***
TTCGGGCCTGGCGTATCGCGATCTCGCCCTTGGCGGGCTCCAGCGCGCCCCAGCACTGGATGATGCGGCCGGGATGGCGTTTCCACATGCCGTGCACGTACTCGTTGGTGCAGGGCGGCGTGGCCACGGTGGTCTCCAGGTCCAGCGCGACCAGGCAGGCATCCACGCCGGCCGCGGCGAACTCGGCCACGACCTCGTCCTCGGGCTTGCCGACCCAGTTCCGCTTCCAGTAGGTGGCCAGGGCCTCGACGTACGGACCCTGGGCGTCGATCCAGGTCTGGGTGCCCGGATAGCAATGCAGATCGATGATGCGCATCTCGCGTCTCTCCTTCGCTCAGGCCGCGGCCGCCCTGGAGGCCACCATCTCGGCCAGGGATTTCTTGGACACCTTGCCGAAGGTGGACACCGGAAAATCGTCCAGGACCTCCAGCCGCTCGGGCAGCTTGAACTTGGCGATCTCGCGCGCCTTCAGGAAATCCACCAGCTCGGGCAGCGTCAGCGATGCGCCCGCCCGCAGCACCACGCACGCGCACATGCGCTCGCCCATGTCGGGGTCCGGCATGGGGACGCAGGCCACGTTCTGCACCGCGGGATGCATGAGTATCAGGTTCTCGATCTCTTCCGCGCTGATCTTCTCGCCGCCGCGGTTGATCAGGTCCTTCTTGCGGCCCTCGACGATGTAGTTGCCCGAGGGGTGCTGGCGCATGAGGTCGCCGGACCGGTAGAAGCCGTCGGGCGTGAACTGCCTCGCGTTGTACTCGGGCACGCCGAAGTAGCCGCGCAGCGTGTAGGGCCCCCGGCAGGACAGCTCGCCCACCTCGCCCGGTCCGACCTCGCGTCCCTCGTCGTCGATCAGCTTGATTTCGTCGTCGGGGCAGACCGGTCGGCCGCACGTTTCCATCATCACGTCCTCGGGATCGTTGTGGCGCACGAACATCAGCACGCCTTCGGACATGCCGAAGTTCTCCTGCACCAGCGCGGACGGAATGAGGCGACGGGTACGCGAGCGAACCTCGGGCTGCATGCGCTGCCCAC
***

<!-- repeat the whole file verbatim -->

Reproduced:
TTCGGGCCTGGCGTATCGCGATCTCGCCCTTGGCGGGCTCCAGCGCGCCCCAGCACTGGATGATGCGGCCGGGATGGCGTTTCCACATGCCGTGCACGTACTCGTTGGTGCAGGGCGGCGTGGCCACGGTGGTCTCCAGGTCCAGCGCGACCAGGCAGGCATCCACGCCGGCCGCGGCGAACTCGGCCACGACCTCGTCCTCGGGCTTGCCGACCCAGTTCCGCTTCCAGTAGGTGGCCAGGGCCTCGACGTACGGACCCTGGGCGTCGATCCAGGTCTGGGTGCCCGGATAGCAATGCAGATCGATGATGCGCATCTCGCGTCTCTCCTTCGCTCAGGCCGCGGCCGCCCTGGAGGCCACCATCTCGGCCAGGGATTTCTTGGACACCTTGCCGAAGGTGGACACCGGAAAATCGTCCAGGACCTCCAGCCGCTCGGGCAGCTTGAACTTGGCGATCTCGCGCGCCTTCAGGAAATCCACCAGCTCGGGCAGCGTCAGCGATGCGCCCGCCCGCAGCACCACGCACGCGCACATGCGCTCGCCCATGTCGGGGTCCGGCATGGGGACGCAGGCCACGTTCTGCACCGCGGGATGCATGAGTATCAGGTTCTCGATCTCTTCCGCGCTGATCTTCTCGCCGCCGCGGTTGATCAGGTCCTTCTTGCGGCCCTCGACGATGTAGTTGCCCGAGGGGTGCTGGCGCATGAGGTCGCCGGACCGGTAGAAGCCGTCGGGCGTGAACTGCCTCGCGTTGTACTCGGGCACGCCGAAGTAGCCGCGCAGCGTGTAGGGCCCCCGGCAGGACAGCTCGCCCACCTCGCCCGGTCCGACCTCGCGTCCCTCGTCGTCGATCAGCTTGATTTCGTCGTCGGGGCAGACCGGTCGGCCGCACGTTTCCATCATCACGTCCTCGGGATCGTTGTGGCGCACGAACATCAGCACGCCTTCGGACATGCCGAAGTTCTCCTGCACCAGCGCGGACGGAATGAGGCGACGGGTACGCGAGCGAACCTCGGGCTGCATGCGCTGCCCAC